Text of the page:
Lack of Office Part 1


Diagnosis normally precedes a prescription for healing.  Before working on the cure for not being in an office, let’s explore a diagnostic grid.

In the story of Hagar I find eight markers for what it looks like to live a life without being in an office.  Let’s express them in such a way that they become portable across cultures.  That should help us distill out this particular malady from all the other labels and liabilities we have discovered over the last few decades of the inner healing movement.

1)     Utter Innocence

Hagar, the Egyptian, begins the story as a slave.  Scripture does not say whether a slave trader brought her to Canaan where Abraham found her or whether she was purchased when Abraham was in Egypt.

Either way, it is most probable that Hagar was innocent of doing anything that put her in that situation.  It is unlikely that she choose to sell herself into slavery.  It is most likely that she was born into slavery.

And if she was purchased in Egypt, then we can add the fact that it was not her fault that Abraham choked on the promises of God and left the land he was assigned to for the ill-fated sojourn into Egypt.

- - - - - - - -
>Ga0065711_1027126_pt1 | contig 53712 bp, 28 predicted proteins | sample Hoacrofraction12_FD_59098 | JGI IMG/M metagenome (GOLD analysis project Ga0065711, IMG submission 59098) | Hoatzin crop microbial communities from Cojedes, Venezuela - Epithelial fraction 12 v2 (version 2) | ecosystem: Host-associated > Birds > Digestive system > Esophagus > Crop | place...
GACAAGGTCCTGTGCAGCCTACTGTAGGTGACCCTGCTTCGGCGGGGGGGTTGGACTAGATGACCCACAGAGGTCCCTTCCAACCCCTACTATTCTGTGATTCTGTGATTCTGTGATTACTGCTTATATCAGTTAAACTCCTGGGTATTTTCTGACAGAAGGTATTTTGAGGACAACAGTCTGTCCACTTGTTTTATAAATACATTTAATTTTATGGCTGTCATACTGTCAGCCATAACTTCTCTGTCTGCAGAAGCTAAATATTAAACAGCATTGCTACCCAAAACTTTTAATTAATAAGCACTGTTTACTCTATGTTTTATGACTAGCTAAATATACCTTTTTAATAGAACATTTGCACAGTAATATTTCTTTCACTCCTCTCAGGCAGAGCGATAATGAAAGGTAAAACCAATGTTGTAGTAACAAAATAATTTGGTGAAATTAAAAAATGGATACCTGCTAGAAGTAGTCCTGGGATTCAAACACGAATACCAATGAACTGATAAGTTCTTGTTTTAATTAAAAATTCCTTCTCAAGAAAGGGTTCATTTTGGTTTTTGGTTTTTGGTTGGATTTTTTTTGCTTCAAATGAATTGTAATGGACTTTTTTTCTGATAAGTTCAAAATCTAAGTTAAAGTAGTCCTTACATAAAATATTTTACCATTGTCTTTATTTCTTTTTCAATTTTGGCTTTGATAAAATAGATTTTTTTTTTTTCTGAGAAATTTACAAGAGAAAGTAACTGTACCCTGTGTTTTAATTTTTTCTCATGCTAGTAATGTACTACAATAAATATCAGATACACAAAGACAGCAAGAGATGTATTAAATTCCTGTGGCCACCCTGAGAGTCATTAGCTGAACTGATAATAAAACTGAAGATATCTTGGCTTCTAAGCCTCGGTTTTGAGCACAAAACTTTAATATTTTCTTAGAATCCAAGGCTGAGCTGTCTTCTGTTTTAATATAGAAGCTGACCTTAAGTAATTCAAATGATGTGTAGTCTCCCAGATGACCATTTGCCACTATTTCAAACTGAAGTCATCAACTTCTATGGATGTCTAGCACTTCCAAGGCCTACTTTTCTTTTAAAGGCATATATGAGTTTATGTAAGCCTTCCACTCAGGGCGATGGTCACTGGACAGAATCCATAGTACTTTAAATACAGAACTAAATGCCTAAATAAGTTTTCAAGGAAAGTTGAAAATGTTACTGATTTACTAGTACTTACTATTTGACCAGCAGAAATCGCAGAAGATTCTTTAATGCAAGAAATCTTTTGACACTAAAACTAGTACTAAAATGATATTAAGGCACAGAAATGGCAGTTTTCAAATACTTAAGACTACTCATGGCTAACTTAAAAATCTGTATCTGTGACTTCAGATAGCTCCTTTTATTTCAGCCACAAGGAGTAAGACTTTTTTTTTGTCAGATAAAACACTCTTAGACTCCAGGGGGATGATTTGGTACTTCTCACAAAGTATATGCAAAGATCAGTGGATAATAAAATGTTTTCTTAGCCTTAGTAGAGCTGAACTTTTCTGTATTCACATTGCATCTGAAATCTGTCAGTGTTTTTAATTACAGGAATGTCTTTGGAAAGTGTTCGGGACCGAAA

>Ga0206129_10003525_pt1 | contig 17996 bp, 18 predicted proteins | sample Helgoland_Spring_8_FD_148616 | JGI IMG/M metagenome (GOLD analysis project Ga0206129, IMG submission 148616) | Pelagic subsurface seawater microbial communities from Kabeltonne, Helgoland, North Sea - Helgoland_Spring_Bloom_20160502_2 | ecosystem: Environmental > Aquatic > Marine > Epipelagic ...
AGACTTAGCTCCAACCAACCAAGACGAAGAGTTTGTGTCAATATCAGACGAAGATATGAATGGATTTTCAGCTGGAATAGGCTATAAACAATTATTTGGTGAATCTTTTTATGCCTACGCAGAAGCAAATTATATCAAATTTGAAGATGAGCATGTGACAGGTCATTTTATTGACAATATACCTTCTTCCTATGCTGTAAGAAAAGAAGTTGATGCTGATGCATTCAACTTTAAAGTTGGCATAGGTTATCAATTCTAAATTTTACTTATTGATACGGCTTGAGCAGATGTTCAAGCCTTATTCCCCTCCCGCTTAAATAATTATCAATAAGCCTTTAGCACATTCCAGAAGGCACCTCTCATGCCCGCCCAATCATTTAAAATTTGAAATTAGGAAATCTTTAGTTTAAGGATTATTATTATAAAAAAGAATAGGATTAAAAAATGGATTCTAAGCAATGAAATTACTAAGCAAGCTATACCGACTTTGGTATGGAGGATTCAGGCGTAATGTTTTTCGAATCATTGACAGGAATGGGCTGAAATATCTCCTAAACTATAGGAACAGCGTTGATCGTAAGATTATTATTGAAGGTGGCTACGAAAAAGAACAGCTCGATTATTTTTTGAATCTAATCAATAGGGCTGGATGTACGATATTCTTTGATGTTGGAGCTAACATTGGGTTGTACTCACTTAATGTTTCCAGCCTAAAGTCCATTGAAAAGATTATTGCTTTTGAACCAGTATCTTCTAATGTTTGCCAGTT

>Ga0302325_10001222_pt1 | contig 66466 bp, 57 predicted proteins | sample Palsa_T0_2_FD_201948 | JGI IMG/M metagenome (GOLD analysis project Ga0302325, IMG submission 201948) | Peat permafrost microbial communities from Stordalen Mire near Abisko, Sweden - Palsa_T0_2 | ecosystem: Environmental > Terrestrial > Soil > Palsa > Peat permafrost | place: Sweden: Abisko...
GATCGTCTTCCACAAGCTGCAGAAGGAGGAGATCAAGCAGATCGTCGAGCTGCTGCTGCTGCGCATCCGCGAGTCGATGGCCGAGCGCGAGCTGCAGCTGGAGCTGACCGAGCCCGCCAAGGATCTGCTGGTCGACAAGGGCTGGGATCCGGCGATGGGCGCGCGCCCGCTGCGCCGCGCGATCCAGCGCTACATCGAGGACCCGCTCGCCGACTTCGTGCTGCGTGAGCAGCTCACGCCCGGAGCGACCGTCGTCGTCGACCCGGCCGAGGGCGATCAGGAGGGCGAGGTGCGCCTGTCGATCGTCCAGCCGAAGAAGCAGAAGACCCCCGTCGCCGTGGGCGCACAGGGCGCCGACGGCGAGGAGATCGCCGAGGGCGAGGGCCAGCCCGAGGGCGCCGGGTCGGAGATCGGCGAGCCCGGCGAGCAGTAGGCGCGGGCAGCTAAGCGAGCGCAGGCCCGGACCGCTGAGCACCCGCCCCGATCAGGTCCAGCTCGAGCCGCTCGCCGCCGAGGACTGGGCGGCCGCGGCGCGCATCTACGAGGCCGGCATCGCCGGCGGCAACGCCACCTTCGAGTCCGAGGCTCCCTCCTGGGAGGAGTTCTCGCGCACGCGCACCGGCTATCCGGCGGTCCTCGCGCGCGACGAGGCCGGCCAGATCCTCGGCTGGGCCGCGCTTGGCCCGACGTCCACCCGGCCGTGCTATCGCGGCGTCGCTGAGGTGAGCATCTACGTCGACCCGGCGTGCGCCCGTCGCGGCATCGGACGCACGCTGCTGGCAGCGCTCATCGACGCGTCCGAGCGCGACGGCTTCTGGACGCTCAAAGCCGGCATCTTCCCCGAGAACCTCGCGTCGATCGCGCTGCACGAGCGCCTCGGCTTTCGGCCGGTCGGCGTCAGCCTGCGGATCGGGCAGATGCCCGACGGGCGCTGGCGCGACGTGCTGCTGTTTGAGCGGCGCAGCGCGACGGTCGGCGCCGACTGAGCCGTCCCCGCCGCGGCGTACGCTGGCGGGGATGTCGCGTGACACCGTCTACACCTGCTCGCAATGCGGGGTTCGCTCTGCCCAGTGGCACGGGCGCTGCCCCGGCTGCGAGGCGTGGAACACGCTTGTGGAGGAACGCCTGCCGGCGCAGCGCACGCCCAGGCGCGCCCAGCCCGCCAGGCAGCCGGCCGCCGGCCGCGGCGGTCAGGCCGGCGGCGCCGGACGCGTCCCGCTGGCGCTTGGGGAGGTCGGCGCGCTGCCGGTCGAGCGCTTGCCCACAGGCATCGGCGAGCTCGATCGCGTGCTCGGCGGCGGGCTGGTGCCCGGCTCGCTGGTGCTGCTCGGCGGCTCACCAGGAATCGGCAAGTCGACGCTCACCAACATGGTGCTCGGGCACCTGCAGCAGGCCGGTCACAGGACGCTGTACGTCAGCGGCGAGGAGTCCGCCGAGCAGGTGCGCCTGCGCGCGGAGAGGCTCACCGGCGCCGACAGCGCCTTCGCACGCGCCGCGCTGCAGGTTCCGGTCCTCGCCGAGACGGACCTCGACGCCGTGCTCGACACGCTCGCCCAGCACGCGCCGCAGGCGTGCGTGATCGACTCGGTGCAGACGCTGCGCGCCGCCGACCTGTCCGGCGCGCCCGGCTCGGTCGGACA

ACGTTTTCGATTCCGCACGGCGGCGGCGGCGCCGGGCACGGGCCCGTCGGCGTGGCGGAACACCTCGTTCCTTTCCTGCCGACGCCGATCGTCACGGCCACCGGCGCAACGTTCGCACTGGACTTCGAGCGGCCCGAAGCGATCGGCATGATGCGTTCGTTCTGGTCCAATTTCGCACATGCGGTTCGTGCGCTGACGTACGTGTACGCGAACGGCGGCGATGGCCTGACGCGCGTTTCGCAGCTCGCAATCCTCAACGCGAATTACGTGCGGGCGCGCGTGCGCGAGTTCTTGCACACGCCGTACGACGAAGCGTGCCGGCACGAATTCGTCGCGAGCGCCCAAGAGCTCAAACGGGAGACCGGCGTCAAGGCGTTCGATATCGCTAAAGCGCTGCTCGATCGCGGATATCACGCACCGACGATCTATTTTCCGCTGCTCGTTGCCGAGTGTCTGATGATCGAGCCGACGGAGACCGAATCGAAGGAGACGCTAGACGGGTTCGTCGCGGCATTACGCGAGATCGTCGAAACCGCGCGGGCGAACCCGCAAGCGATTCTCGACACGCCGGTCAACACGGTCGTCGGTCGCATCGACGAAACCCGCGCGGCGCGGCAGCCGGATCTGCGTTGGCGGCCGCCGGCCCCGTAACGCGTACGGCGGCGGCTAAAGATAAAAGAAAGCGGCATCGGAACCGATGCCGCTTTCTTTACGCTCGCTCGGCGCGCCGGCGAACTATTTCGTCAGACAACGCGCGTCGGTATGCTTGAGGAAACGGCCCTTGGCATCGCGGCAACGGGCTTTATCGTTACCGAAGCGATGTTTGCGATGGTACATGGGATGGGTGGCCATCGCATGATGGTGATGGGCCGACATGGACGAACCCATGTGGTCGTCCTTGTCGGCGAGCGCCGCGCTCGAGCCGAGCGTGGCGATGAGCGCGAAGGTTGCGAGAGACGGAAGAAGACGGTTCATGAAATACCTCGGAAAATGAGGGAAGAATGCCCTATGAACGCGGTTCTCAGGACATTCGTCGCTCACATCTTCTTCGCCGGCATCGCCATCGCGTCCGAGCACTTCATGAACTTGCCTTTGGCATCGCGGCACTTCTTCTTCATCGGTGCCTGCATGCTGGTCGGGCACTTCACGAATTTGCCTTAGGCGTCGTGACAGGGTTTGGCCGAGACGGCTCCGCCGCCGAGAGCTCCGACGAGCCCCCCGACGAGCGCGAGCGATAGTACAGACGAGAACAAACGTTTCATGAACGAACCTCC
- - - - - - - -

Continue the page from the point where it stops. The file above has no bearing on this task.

It is my experience that people who are not in an office they should be in, find themselves caught up in bizarre situations where they truly are innocent, but they can’t help themselves.  It seems to have a little different look and feel than the usual victim spirit scenarios.

In the classic victim spirit dynamic, the person has a mental structure that can explain why it is right for things to be wrong.  To at least some small degree, they are contributing to being in their own mess, or at least not taking steps to exit the mess.